He didn’t provide any authority for this, and later he expressed concern over some solicitors “facilitating tax avoidance schemes aggressively in ways that go beyond the intentions of parliament”. So solicitors certainly need to be careful in their advice because of this turning tide on the legality and morality of tax avoidance.

It’s not just about avoiding SRA charges. New criminal offences were introduced in the Criminal Finances Act 2017 meaning lawyers may face prosecution for the failure to prevent the facilitation of tax evasion. I expect the vice around tax avoidance to be tightened further in the near future.

Apart from prosecution, law firms could be vulnerable to serious reputational damage if their clients are found to be using illegal or ‘immoral’ tax structures (which could be exposed by a cyber attack). Due to the media’s spotlight on tax, it is an exciting practice area. But lawyers need to take a careful risk management approach and ensure their moral compass is finely tuned to the tax-shaming culture of today.

Fraser Collingham is a University of Nottingham law graduate and future trainee.

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Please bear in mind that the authors of many Legal Cheek Journal pieces are at the beginning of their career. We'd be grateful if you could keep your comments constructive.



What then are the thoughts on the changes on Wednesday 22 November 2017 to the so called “Disguised Remuneration” rules which mean that HMRC plan to ignore the decision in the Supreme Court in the case of Rangers FC and raise a loan charge on employees anyway with retrospective effect?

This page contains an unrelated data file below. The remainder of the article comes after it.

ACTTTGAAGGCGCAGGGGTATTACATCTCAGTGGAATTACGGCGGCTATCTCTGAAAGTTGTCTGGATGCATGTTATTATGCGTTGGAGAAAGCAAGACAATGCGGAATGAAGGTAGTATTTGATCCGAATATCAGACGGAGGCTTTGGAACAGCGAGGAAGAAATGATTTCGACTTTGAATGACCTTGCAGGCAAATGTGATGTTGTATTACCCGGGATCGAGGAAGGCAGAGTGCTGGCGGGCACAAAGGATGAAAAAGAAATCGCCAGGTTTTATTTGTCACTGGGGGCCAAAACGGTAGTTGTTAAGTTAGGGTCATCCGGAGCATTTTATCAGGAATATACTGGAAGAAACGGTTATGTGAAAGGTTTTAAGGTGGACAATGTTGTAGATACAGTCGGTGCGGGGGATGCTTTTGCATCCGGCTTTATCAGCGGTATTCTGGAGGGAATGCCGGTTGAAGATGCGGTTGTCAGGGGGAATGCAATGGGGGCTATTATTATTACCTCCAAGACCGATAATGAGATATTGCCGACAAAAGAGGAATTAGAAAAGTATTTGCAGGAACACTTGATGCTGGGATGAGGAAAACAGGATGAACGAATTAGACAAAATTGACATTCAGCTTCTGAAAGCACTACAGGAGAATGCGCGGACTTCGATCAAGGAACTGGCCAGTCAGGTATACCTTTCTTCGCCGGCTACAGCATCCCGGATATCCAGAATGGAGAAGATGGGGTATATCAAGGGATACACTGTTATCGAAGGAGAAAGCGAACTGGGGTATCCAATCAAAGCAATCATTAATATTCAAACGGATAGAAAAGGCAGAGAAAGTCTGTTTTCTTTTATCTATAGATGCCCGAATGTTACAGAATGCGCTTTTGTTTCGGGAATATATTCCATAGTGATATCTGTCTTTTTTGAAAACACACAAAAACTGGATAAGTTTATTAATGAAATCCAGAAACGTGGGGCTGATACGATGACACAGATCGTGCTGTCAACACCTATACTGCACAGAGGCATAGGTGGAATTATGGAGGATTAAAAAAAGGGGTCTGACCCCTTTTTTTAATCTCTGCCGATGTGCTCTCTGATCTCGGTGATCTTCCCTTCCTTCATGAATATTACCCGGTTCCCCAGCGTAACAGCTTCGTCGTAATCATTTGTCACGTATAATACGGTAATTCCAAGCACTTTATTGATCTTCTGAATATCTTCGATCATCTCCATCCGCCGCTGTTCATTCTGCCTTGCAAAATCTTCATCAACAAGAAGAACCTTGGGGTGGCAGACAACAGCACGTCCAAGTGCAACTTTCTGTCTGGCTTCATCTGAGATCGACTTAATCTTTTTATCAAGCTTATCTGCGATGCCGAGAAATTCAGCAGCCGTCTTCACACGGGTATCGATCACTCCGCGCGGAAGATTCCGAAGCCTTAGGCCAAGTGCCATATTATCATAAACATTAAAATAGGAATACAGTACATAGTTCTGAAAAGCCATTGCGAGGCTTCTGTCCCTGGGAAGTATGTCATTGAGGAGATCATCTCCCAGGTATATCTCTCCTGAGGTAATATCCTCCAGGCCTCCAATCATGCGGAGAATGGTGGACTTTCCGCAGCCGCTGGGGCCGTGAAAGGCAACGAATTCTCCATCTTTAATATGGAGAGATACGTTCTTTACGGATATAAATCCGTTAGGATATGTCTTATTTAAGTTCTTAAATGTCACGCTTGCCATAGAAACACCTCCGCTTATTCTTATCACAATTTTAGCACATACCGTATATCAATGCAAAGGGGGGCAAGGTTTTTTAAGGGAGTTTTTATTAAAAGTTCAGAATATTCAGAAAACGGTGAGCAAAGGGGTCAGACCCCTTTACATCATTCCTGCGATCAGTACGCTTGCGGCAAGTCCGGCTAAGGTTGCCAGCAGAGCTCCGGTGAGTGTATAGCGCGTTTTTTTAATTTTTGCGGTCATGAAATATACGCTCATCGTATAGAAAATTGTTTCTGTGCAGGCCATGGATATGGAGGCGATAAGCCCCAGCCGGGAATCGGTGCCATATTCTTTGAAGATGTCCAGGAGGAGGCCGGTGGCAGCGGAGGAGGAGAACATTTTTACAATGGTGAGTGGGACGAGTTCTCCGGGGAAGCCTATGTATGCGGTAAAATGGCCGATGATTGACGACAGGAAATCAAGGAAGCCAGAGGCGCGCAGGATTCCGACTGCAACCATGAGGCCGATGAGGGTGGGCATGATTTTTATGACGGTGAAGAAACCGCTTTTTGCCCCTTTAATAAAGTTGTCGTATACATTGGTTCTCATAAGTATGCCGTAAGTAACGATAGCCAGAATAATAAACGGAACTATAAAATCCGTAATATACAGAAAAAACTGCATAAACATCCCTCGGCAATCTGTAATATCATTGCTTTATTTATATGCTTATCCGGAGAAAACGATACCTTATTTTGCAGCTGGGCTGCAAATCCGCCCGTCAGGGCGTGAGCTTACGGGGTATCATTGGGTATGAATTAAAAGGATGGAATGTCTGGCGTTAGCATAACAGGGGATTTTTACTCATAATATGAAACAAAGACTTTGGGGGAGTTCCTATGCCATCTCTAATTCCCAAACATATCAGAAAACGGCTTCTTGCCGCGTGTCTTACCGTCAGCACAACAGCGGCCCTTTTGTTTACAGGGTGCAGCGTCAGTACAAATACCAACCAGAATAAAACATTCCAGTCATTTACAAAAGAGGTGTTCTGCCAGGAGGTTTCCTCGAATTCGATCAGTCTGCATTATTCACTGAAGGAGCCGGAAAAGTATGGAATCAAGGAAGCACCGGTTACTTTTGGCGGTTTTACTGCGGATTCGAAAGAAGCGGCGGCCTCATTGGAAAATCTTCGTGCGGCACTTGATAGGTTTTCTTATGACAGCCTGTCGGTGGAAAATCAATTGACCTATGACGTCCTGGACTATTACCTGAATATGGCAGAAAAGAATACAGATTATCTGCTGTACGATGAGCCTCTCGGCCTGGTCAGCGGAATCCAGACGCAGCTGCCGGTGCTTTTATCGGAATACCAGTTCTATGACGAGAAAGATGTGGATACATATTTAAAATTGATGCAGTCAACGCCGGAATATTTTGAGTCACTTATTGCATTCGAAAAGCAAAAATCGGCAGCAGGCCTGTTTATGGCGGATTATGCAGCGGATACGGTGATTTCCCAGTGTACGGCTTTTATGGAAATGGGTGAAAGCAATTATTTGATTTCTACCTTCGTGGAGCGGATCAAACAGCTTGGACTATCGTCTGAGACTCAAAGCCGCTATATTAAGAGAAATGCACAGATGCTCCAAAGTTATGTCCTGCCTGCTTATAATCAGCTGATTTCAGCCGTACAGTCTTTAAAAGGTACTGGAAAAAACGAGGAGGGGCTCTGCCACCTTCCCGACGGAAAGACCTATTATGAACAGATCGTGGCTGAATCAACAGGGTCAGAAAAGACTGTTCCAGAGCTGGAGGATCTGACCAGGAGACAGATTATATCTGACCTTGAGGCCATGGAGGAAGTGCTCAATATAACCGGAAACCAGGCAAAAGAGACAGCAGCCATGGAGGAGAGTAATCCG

Eh? The Revenue won in the Supreme Court


That’s interesting.

In what way(s) does HMRC’s proposal about disguised remuneration ignore the Supreme Court judgment in Rangers FC v HMRC?


Appleby almost certainly will not have given any tax planning advice. Offshore lawyers are generally very careful to avoid doing anything of the sort – they stick to advising on and running the structures. The advice comes from lawyers and accountants in London (or wherever the tax to be avoided would otherwise be due)

Tax Guru

The writer seems to know very little about tax law; not surprising as he has not even started his training yet.

Most tax solicitors do not devise a tax avoidance mechanism or come up with ideas about ditching taxes – a lot of the work we do concern marking up tax documents (tax warranties and tax deeds) and advising on tax-related issues e.g. exemption, intra-group transfer, reliefs, structuring a transaction (e.g. hive down), etc. I think most tax solicitors (at least those I know of) actually advise against tax avoidance.

Can I suggest the writer refrains from writing on subjects that he does not have a clue about? Stop giving people the wrong impression about tax law when you have no experience about this area whatsoever.

Tax Guru

Just to add to that – it is always best to confine yourself to your expertise. For instance, my expertise is in corporate tax. I’d never venture to advise on SDLT because I do not know enough about SDLT to talk about it, let alone advising.

If you are a future trainee then stick to writing about applying for training contracts and tips for career events or stuff like that.


The decision of the Supreme Court in Rangers FC established that the amounts were already earnings before they went into the trust. As such, PAYE is due by the employer(s).

If this is then taxed income how can the subsequent loans be taxable, yet HMRC plan to introduce a new tax to charge tax on loans as at 5th April 2019. The charge is to effectively capture all loans since 1999. So there charge is in effect retrospective and it appears to cut through the corporate veil to transfer the liability for PAYE to the individuals. This is not what was decided by the Supreme Court. HMRC are circumventing the legal process with a retrospective tax charge that seems to also ignore the corporate veil. HMRC previously acknowledge that some 40,000 will be affected and that some will be made bankrupt because of this new charge.